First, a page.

Olympics prove a real marathon for the couch potatoAugust 7, 2012 - 8:36am
IT’S a wonder there isn’t a television channel filming people who are just watching the Olympics from the comfort of their couch – because, God knows, they covered every other possible angle of the London Games.
If you have a red button on your remote, you can indulge yourself in a long session of midnight gymnastics without leaving the chair; it’s a veritable feast for insomniacs who can while away the darkness by brushing up on the intricacies of archery or volleyball of either the traditional or beach variety.
Who knows how depressing this is for those who don’t love sport, but for those of us that do, it’s been like a ringside seat – but one which also offers easy access to the fridge.
The BBC has set the bar at an incredible height with its coverage of its home games, although RTÉ deserves honourable mention for the quantity and quality of its own efforts – particularly when you include radio in the mix.
Twelve live streams sounds like our summer of flooding, but it’s an incredible achievement from the national broadcaster and one that ensures our own athletes are front and centre for the duration.
And like every other Games in history, we’ve already had our own unheralded heroes – who would have thought we’d become so knowledgeable on the cut and thrust of laser radial racing, thanks to the exploits of Annalise Murphy?
Suddenly the world is pre-occupied with split times in swimming and PBs – or, in the case of that year old can suddenly in the case of that teenage Chinese flyer, how a 16 year old can suddenly swim faster than the speed of light.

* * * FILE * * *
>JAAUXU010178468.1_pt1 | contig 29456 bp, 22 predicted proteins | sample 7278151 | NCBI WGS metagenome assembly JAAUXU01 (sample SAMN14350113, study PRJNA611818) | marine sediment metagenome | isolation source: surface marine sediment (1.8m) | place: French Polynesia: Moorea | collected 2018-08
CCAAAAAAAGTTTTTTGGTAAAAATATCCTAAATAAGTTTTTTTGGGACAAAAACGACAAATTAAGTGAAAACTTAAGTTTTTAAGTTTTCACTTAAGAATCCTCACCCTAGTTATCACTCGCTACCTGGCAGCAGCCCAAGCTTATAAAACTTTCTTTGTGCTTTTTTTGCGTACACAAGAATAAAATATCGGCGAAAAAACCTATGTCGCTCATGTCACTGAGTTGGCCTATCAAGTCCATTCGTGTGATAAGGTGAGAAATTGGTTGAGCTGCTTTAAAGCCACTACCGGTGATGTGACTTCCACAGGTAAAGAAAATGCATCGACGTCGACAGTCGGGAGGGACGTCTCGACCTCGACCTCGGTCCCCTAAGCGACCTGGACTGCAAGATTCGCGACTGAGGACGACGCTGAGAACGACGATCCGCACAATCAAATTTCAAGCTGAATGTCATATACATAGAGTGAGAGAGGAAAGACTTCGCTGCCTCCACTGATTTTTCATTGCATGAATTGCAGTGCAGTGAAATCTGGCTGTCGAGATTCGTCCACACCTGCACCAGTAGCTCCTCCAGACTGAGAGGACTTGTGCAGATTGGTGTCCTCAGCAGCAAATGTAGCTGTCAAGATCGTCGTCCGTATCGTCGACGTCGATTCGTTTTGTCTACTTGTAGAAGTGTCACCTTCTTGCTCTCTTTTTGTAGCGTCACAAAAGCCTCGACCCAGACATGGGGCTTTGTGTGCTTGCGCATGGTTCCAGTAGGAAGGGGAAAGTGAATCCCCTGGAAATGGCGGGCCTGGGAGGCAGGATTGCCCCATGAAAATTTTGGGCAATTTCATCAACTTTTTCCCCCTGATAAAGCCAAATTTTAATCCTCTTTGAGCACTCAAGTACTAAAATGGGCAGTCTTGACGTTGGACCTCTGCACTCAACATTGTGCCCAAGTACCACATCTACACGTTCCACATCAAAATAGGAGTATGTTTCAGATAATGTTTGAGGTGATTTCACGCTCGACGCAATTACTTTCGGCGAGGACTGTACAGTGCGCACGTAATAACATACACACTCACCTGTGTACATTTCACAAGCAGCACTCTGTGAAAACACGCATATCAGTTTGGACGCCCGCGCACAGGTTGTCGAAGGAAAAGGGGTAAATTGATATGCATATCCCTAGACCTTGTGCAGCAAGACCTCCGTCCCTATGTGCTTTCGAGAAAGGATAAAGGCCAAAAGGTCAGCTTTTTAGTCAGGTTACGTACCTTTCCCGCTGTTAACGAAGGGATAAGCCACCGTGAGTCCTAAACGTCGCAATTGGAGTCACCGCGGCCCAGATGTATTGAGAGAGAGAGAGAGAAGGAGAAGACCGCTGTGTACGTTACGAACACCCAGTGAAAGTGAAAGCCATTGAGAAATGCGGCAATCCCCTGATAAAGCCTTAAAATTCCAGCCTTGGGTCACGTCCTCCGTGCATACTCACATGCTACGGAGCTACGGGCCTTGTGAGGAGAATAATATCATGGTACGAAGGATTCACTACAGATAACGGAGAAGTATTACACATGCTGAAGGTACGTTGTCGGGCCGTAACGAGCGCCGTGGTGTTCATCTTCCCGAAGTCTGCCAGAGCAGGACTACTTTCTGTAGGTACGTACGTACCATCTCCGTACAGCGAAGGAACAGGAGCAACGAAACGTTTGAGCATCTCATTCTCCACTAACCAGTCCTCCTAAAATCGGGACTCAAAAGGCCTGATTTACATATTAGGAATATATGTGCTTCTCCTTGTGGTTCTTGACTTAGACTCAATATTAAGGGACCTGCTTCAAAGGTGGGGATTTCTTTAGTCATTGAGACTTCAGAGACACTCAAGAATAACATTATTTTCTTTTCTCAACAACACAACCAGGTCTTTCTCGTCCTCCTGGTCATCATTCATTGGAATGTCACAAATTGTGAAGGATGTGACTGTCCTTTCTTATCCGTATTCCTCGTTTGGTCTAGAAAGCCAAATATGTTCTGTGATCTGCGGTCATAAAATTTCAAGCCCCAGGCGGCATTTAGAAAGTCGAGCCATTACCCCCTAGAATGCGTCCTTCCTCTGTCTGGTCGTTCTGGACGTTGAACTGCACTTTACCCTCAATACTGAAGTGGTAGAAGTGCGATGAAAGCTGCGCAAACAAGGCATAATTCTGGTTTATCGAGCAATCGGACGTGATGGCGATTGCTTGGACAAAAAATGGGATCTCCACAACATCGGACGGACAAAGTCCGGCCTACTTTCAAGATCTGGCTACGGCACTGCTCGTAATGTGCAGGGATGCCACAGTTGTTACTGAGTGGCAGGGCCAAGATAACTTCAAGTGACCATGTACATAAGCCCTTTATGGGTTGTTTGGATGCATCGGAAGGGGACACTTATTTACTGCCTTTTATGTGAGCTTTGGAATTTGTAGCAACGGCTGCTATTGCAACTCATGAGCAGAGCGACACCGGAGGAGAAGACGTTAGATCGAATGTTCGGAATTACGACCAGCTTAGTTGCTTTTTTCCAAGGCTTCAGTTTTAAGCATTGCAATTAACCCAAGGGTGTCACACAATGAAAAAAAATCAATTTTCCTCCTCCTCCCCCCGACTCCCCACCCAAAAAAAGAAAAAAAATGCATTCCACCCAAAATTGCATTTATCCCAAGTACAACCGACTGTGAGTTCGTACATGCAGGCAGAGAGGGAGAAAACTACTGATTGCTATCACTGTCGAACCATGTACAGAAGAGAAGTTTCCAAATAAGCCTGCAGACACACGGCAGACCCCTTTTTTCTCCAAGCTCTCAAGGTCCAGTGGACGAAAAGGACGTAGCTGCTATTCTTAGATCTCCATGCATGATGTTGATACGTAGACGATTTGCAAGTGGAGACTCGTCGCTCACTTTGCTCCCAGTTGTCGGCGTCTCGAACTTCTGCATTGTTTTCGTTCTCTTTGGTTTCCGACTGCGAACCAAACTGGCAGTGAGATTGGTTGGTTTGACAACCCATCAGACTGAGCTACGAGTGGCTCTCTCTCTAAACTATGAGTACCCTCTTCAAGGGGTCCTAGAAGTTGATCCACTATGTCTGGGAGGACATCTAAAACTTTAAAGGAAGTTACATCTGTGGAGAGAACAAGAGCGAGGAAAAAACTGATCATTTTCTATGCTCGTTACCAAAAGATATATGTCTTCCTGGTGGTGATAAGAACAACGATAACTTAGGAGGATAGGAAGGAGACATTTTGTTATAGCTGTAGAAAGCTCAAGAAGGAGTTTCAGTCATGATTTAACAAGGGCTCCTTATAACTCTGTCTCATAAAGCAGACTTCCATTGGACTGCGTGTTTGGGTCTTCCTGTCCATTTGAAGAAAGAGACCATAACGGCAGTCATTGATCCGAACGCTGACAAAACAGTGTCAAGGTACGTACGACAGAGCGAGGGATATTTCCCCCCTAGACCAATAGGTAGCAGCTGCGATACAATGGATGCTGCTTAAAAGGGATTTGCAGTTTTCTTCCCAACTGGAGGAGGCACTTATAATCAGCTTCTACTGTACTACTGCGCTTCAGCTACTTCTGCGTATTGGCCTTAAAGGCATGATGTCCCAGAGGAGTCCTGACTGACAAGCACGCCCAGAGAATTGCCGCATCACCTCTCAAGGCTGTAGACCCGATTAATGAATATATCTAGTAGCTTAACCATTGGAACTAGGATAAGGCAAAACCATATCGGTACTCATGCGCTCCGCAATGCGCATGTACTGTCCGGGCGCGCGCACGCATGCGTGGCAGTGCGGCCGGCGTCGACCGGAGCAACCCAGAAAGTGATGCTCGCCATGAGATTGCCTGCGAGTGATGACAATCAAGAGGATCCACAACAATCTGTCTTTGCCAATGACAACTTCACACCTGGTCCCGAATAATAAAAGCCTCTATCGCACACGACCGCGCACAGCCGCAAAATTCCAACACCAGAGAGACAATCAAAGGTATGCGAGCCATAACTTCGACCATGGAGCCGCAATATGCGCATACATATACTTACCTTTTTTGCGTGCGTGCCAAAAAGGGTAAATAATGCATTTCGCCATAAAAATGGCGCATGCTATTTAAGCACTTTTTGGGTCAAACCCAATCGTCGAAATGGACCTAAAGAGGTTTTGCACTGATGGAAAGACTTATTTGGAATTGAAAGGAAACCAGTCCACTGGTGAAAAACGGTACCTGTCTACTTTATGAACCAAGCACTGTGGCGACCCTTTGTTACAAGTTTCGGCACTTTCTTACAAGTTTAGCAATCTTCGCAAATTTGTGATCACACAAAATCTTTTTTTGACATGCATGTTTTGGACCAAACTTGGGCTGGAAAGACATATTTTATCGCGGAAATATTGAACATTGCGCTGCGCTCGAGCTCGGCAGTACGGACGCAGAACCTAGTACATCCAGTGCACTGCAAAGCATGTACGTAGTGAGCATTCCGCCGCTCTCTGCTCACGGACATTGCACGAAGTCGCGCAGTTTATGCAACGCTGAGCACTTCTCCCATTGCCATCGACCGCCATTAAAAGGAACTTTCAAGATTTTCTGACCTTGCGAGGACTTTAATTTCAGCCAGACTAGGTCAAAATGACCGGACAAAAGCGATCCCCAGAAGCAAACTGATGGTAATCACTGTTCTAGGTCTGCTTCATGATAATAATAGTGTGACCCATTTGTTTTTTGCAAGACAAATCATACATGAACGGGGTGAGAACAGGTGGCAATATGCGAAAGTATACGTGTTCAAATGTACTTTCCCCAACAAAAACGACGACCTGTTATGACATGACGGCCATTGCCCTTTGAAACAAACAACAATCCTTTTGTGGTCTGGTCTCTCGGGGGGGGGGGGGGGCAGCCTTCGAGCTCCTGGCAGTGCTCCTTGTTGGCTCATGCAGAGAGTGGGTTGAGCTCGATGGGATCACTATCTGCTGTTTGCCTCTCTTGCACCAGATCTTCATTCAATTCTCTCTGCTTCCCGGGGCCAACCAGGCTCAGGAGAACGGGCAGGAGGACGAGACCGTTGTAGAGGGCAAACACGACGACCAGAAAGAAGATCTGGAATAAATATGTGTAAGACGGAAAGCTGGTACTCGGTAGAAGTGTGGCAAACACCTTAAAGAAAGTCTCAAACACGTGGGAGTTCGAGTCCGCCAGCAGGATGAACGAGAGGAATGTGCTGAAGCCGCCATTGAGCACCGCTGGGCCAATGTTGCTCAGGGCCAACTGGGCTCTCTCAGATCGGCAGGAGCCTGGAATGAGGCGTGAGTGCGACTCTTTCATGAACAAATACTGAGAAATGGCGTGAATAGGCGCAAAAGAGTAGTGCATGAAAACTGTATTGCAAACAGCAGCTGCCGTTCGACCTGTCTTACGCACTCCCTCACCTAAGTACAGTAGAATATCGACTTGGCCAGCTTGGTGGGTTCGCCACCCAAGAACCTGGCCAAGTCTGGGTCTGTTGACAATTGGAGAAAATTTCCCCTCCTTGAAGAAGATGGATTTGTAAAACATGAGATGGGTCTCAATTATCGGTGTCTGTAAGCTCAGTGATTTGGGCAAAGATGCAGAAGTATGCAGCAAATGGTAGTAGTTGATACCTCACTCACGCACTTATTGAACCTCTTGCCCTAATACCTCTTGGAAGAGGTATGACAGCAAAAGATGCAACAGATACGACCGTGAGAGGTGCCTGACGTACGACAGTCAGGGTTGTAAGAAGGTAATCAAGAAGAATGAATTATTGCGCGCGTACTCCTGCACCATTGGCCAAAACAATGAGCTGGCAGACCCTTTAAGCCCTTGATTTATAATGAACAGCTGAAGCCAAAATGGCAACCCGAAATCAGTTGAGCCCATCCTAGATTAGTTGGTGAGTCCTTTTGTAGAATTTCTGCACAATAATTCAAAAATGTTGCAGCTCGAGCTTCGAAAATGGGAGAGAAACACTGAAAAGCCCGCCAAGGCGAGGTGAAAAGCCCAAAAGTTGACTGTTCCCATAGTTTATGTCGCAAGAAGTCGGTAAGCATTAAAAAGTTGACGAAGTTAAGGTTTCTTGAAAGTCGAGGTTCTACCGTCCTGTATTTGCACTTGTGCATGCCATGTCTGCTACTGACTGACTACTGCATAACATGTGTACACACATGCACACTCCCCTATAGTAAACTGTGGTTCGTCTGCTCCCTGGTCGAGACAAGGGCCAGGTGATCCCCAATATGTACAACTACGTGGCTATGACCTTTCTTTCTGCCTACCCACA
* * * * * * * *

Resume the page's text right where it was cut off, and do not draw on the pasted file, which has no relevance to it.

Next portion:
And then there are the analysts; Andrew Bree particularly impressed on RTÉ’s swimming coverage and Mick Dowling and Bernard Dunne are fast becoming the Pope and Hook of the boxing world, but the big stars were naturally on the BBC.
One of the nights saw Gabby Logan host a panel that included John McEnroe – perhaps the most entertaining analyst/guest on any station on any sport – as well as Michael Johnson and the great Olga Korbut, the Sparrow from Minsk who stole the world’s hearts with at the Munich Olympics winning four gold medals as a tiny 17 year old.
Olga was only a slip of a thing when she was a superstar and she hasn’t grown much since – so much so that when she was delayed by traffic for the start of the show, McEnroe quipped that she’d slipped down the back of the couch.
The late night show is a more relaxing, reflective one where the big winners of the day have a habit of casually dropping in as though they were in need of a cup of tea. But it’s earlier in the day where the Beeb really shines.
If there has been a star of London 2012 – outside of those competing for medals – it’s been Clare Balding, who has once again demonstrated her rare talent for grace under pressure as well as a wry sense of humour ... not to mention the courage not to hide her incredulity when the teenage Chinese swimmer shot down the pool like a bullet from a gun.
Her interview with the father of South African gold medal swimmer Chad le Clos was a classic, capturing the emotion of the moment through that rare ability on the part of the interviewer to realise that you’re the conduit and not the star. She is knowledgeable but never preaching, quick-witted, engaging and versatile, showing that she’s as comfortable perched high over a 50 metre pool as she in the parade ring at Ascot.
Ironically she has competition here from a woman who has enjoyed a similar career path – because Tracy Piggott may be more familiar to television audiences from her days in the winner’s enclosure but she has also shown herself to be a true pro on the Olympic front.
Cool and engaging, she is another who doesn’t want to show you how clever she is – rather she’s content to let the experts do the talking while she asks all the right questions.
On the analysts’ side of the couch, Australian swimming legend Ian Thorpe has proven to be quite the star, not least for a range of clothing that suggests he has all the style counsel of a New York pimp – and the football panel with Gary Lineker, Alan Hansen and Robbie Savage have been the worst when they should shine as the most experienced.
Still, it’s been a feast for the sports fan with more channels than you could shake a stick at – and, thanks to Danny Boyle’s Ballinasloe roots, we even had rugby legend Noel Mannion snatching a starring role in the opening ceremony. It just doesn’t get any better than that.